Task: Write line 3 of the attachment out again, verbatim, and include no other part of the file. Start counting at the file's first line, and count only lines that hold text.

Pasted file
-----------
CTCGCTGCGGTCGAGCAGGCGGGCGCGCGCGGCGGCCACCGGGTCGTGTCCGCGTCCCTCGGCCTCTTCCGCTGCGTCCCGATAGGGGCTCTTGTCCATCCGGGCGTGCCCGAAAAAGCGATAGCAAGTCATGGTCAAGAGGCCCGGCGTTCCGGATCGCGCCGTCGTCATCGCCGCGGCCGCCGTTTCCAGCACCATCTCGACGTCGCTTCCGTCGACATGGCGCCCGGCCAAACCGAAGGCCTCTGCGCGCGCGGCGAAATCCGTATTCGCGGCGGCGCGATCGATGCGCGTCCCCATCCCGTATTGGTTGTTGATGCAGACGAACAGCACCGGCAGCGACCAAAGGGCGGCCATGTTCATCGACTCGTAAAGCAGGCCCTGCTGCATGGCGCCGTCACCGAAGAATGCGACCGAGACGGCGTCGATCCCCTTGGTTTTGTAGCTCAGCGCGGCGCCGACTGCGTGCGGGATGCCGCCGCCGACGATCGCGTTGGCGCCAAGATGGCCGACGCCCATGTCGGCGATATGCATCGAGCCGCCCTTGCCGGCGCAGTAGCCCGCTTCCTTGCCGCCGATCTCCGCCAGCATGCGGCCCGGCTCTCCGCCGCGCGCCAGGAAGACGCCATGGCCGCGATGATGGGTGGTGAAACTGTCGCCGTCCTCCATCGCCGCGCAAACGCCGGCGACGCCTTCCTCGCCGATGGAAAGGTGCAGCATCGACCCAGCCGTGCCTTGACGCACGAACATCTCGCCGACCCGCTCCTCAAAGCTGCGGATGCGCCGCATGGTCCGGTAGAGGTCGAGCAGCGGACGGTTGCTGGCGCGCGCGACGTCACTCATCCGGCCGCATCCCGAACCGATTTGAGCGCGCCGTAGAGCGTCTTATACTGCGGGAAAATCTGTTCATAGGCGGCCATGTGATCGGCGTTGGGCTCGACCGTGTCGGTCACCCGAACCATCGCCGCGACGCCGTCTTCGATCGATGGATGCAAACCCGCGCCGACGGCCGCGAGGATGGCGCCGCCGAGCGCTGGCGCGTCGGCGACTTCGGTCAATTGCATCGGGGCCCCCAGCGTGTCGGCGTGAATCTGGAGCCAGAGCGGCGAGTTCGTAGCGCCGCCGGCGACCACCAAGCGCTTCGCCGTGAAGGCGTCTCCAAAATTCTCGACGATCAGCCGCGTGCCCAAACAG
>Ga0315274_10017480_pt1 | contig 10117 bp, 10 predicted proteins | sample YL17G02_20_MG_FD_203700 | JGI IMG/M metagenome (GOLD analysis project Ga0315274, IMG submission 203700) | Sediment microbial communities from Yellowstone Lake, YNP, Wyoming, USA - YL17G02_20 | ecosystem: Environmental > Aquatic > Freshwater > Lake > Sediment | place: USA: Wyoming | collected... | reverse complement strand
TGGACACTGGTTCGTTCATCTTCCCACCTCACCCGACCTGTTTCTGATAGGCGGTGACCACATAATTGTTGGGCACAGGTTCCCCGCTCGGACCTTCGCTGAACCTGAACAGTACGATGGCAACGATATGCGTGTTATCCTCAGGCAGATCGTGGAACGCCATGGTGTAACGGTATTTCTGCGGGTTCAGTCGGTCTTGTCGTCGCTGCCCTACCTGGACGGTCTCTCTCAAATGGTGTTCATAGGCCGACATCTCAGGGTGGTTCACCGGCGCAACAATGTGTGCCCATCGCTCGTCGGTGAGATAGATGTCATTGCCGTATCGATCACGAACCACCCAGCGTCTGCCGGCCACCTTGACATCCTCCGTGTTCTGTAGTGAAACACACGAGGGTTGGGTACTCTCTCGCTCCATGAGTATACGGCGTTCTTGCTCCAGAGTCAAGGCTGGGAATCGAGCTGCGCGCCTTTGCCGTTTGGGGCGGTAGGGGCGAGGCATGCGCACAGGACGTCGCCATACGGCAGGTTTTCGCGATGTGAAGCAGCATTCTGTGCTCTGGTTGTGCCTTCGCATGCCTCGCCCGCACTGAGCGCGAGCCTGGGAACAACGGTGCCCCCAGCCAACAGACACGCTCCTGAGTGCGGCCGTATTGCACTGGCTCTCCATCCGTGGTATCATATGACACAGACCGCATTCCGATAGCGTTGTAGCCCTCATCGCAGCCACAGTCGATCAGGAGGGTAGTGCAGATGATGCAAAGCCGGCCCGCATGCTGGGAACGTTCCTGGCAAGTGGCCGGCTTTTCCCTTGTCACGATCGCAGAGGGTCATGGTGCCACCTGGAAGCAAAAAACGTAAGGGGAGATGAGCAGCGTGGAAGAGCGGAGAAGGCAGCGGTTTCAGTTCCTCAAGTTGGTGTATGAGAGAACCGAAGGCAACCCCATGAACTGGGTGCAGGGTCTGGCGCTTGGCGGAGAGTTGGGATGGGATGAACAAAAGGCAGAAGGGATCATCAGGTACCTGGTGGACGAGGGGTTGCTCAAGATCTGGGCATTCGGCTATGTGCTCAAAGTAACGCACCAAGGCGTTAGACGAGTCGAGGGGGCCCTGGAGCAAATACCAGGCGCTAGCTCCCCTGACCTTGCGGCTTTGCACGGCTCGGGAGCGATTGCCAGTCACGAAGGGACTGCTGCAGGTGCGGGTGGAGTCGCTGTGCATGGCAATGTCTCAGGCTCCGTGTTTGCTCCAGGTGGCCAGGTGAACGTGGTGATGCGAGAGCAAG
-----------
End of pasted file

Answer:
TGGACACTGGTTCGTTCATCTTCCCACCTCACCCGACCTGTTTCTGATAGGCGGTGACCACATAATTGTTGGGCACAGGTTCCCCGCTCGGACCTTCGCTGAACCTGAACAGTACGATGGCAACGATATGCGTGTTATCCTCAGGCAGATCGTGGAACGCCATGGTGTAACGGTATTTCTGCGGGTTCAGTCGGTCTTGTCGTCGCTGCCCTACCTGGACGGTCTCTCTCAAATGGTGTTCATAGGCCGACATCTCAGGGTGGTTCACCGGCGCAACAATGTGTGCCCATCGCTCGTCGGTGAGATAGATGTCATTGCCGTATCGATCACGAACCACCCAGCGTCTGCCGGCCACCTTGACATCCTCCGTGTTCTGTAGTGAAACACACGAGGGTTGGGTACTCTCTCGCTCCATGAGTATACGGCGTTCTTGCTCCAGAGTCAAGGCTGGGAATCGAGCTGCGCGCCTTTGCCGTTTGGGGCGGTAGGGGCGAGGCATGCGCACAGGACGTCGCCATACGGCAGGTTTTCGCGATGTGAAGCAGCATTCTGTGCTCTGGTTGTGCCTTCGCATGCCTCGCCCGCACTGAGCGCGAGCCTGGGAACAACGGTGCCCCCAGCCAACAGACACGCTCCTGAGTGCGGCCGTATTGCACTGGCTCTCCATCCGTGGTATCATATGACACAGACCGCATTCCGATAGCGTTGTAGCCCTCATCGCAGCCACAGTCGATCAGGAGGGTAGTGCAGATGATGCAAAGCCGGCCCGCATGCTGGGAACGTTCCTGGCAAGTGGCCGGCTTTTCCCTTGTCACGATCGCAGAGGGTCATGGTGCCACCTGGAAGCAAAAAACGTAAGGGGAGATGAGCAGCGTGGAAGAGCGGAGAAGGCAGCGGTTTCAGTTCCTCAAGTTGGTGTATGAGAGAACCGAAGGCAACCCCATGAACTGGGTGCAGGGTCTGGCGCTTGGCGGAGAGTTGGGATGGGATGAACAAAAGGCAGAAGGGATCATCAGGTACCTGGTGGACGAGGGGTTGCTCAAGATCTGGGCATTCGGCTATGTGCTCAAAGTAACGCACCAAGGCGTTAGACGAGTCGAGGGGGCCCTGGAGCAAATACCAGGCGCTAGCTCCCCTGACCTTGCGGCTTTGCACGGCTCGGGAGCGATTGCCAGTCACGAAGGGACTGCTGCAGGTGCGGGTGGAGTCGCTGTGCATGGCAATGTCTCAGGCTCCGTGTTTGCTCCAGGTGGCCAGGTGAACGTGGTGATGCGAGAGCAAG